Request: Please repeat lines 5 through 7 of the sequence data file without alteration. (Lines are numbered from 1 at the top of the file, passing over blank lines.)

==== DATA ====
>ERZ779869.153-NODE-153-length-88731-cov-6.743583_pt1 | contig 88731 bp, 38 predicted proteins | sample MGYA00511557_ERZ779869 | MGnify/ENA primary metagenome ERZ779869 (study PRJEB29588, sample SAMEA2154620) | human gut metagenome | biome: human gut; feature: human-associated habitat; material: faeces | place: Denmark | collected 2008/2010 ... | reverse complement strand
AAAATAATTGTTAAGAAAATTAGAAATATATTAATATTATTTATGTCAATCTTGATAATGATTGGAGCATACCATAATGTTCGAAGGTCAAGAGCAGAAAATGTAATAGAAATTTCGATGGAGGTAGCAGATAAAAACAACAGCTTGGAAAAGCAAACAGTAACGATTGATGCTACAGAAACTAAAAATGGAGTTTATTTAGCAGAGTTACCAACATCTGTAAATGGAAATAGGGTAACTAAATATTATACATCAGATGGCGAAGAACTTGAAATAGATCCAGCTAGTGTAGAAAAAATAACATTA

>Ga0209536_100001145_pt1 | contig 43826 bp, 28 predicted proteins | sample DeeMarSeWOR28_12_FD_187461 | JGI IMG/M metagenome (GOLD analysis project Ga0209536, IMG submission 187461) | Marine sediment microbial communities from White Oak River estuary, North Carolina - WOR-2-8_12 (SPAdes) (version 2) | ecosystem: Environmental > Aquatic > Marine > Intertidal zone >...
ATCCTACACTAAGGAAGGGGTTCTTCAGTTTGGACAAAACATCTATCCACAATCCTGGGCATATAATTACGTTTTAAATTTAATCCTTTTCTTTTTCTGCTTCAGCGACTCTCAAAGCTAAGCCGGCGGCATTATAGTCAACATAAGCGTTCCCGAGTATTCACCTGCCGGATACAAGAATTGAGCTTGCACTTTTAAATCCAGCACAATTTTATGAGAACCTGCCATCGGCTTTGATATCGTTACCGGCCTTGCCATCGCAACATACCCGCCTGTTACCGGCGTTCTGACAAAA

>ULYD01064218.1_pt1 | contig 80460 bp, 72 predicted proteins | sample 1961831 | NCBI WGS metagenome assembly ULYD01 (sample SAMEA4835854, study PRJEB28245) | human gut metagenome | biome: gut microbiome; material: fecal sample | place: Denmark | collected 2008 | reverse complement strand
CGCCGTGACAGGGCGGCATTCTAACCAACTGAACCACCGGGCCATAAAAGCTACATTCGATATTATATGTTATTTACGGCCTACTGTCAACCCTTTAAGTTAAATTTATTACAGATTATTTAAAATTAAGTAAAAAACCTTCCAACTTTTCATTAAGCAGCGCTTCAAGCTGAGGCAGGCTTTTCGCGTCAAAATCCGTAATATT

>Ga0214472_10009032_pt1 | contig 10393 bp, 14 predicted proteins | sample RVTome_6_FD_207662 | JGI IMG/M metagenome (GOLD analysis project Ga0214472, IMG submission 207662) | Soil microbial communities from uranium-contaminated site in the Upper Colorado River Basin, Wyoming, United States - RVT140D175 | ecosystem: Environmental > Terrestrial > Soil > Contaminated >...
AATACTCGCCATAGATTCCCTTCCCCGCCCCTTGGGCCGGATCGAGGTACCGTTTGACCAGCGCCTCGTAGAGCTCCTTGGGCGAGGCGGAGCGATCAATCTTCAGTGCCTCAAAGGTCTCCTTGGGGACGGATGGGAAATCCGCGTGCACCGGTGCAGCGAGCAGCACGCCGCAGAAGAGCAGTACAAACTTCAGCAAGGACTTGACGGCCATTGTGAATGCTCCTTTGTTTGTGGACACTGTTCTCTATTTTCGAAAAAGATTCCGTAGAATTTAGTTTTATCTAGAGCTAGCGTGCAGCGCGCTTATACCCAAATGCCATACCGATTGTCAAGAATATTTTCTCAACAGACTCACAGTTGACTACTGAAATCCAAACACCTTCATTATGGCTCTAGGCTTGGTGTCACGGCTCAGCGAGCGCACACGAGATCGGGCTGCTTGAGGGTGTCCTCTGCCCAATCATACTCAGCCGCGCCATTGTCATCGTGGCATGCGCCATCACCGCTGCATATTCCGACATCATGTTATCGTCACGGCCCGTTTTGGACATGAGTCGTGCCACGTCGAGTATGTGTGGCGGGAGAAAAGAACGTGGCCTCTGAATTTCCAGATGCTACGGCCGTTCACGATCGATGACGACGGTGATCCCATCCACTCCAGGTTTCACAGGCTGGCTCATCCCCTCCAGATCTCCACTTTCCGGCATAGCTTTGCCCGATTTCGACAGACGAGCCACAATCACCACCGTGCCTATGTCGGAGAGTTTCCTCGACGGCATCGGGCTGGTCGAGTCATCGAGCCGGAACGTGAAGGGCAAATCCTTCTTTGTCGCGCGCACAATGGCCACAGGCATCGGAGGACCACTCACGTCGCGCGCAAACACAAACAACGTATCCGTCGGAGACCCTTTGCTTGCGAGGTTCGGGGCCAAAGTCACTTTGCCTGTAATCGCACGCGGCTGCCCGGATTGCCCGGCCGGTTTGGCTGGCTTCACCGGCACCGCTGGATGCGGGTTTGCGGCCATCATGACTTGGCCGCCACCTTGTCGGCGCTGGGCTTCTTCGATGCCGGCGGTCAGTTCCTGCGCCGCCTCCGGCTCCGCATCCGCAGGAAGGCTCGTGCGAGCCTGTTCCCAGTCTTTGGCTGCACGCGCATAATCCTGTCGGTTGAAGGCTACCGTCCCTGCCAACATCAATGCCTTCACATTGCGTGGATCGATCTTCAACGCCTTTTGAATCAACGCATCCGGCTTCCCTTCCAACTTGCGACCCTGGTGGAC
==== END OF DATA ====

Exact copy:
>ULYD01064218.1_pt1 | contig 80460 bp, 72 predicted proteins | sample 1961831 | NCBI WGS metagenome assembly ULYD01 (sample SAMEA4835854, study PRJEB28245) | human gut metagenome | biome: gut microbiome; material: fecal sample | place: Denmark | collected 2008 | reverse complement strand
CGCCGTGACAGGGCGGCATTCTAACCAACTGAACCACCGGGCCATAAAAGCTACATTCGATATTATATGTTATTTACGGCCTACTGTCAACCCTTTAAGTTAAATTTATTACAGATTATTTAAAATTAAGTAAAAAACCTTCCAACTTTTCATTAAGCAGCGCTTCAAGCTGAGGCAGGCTTTTCGCGTCAAAATCCGTAATATT

>Ga0214472_10009032_pt1 | contig 10393 bp, 14 predicted proteins | sample RVTome_6_FD_207662 | JGI IMG/M metagenome (GOLD analysis project Ga0214472, IMG submission 207662) | Soil microbial communities from uranium-contaminated site in the Upper Colorado River Basin, Wyoming, United States - RVT140D175 | ecosystem: Environmental > Terrestrial > Soil > Contaminated >...